Others have entered the debate from abroad, with backgrounds primarily in economics and sociology. They misrepresent the comments we made in our original letter where we highlighted the blurring of boundaries which others are making regarding decriminalisation and legalisation of drug use. They failed to declare their links to the marijuana industry via the Open Society foundation.
Decriminalisation constitutes a relatively minor change to our drug policy. As defined by the EU drug policy organization, the EMCDDA, drug use is still prohibited under decriminalisation regimes. It is just that the sanction imposed with the goal of deterring drug use is a civil or administrative punishment, such as a fine, and not a criminal conviction. People who shout about their support for “decriminalisation” but who fail to state that drug use is still prohibited are misleading the public. It is a pity that decriminalisation, a policy which has substantial merit, has been hijacked by people whose real goal is the fundamentally different policy of legalisation.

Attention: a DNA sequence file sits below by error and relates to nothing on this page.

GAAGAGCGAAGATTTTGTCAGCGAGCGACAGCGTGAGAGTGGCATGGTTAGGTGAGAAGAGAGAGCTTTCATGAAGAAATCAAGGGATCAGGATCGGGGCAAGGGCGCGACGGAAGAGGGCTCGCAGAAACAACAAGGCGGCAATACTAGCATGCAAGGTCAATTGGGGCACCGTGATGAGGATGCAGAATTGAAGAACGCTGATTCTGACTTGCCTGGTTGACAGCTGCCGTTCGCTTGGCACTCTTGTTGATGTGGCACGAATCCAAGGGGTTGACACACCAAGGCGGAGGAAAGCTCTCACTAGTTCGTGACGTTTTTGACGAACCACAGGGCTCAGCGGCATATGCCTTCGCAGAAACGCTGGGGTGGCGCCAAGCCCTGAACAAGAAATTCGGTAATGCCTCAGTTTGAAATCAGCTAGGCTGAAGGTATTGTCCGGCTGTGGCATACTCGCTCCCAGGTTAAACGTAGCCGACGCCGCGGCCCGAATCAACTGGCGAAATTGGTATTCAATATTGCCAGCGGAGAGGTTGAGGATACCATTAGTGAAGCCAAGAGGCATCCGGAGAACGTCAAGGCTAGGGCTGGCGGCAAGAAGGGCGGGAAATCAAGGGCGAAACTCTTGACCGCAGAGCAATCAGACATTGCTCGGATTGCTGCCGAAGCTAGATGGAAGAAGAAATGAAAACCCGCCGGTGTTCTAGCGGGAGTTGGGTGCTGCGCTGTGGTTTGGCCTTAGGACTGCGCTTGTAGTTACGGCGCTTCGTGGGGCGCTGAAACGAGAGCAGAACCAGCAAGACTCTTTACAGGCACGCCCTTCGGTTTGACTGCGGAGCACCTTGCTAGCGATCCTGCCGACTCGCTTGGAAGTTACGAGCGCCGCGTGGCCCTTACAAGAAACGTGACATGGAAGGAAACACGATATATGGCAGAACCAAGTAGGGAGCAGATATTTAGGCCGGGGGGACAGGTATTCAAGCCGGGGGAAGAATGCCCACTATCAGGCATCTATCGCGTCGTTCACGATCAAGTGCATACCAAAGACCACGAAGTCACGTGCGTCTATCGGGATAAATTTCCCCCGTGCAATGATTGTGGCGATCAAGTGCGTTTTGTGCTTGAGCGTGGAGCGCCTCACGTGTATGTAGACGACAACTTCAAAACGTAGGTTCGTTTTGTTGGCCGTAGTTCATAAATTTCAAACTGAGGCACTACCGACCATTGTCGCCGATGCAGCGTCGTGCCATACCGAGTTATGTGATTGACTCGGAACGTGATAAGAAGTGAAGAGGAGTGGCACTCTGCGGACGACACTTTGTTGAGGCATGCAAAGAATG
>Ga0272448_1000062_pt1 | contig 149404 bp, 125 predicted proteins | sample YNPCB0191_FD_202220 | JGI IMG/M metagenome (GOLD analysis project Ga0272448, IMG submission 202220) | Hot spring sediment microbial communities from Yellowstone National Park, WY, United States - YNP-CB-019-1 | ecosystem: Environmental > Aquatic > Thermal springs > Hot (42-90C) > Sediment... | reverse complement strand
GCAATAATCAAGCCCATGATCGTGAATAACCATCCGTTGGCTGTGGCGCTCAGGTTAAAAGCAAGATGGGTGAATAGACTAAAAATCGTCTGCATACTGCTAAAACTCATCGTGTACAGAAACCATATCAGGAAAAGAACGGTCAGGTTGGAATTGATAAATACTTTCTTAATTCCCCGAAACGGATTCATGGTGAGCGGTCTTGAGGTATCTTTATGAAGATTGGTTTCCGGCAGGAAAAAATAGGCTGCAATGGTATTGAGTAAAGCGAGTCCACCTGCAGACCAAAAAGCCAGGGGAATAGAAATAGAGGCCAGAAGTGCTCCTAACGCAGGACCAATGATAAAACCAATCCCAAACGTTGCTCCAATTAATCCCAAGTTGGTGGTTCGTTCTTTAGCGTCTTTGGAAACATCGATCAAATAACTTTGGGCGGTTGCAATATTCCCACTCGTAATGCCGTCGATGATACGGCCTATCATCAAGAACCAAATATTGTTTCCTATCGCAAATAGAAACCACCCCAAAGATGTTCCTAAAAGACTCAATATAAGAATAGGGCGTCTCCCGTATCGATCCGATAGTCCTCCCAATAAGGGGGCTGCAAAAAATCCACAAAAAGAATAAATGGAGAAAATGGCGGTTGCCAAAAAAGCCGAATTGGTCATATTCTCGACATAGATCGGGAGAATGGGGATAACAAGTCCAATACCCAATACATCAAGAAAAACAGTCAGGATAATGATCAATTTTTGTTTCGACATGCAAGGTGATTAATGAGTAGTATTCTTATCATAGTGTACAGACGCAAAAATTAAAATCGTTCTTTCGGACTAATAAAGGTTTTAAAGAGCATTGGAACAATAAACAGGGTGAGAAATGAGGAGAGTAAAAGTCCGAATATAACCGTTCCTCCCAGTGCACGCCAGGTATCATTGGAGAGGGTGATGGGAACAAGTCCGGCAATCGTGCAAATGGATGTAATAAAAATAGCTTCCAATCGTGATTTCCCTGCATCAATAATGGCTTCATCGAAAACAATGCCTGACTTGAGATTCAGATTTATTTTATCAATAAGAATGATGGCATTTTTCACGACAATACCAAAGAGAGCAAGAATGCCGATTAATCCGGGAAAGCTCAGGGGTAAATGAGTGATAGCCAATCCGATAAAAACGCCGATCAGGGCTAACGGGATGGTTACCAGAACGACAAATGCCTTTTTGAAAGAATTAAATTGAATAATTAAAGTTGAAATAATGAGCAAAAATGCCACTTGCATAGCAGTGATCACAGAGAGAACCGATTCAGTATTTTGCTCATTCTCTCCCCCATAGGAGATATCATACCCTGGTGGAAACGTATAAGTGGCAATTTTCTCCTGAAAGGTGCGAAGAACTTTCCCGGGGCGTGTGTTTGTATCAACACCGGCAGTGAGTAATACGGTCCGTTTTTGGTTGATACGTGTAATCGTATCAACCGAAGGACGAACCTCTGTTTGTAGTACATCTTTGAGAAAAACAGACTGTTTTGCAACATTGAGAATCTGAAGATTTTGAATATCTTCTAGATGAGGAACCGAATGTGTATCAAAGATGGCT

While those pushing for legalisation resent our efforts to highlight the harms of this drug, we will continue to honestly talk about these problems. The legalisation movement seeks to inspire a sense of hopelessness and inevitability in the public and amongst policy makers. Our enlightened and progressive drug policy in Ireland has been focused on health and social outcomes for the past 20 years. It was born out of a crisis of heroin addiction in the 1990s. The success in tackling that problem should cause encouragement and not despair. The incidence of youth heroin addiction has dropped by over 95 per cent since that time. Cannabis use had actually been in decline also among youth until around 2011. Something has gone badly wrong in those past eight years.
As medical doctors, we wish to emphasise that we take a public-health perspective on this topic. We are not wedded to any drug policy ideology.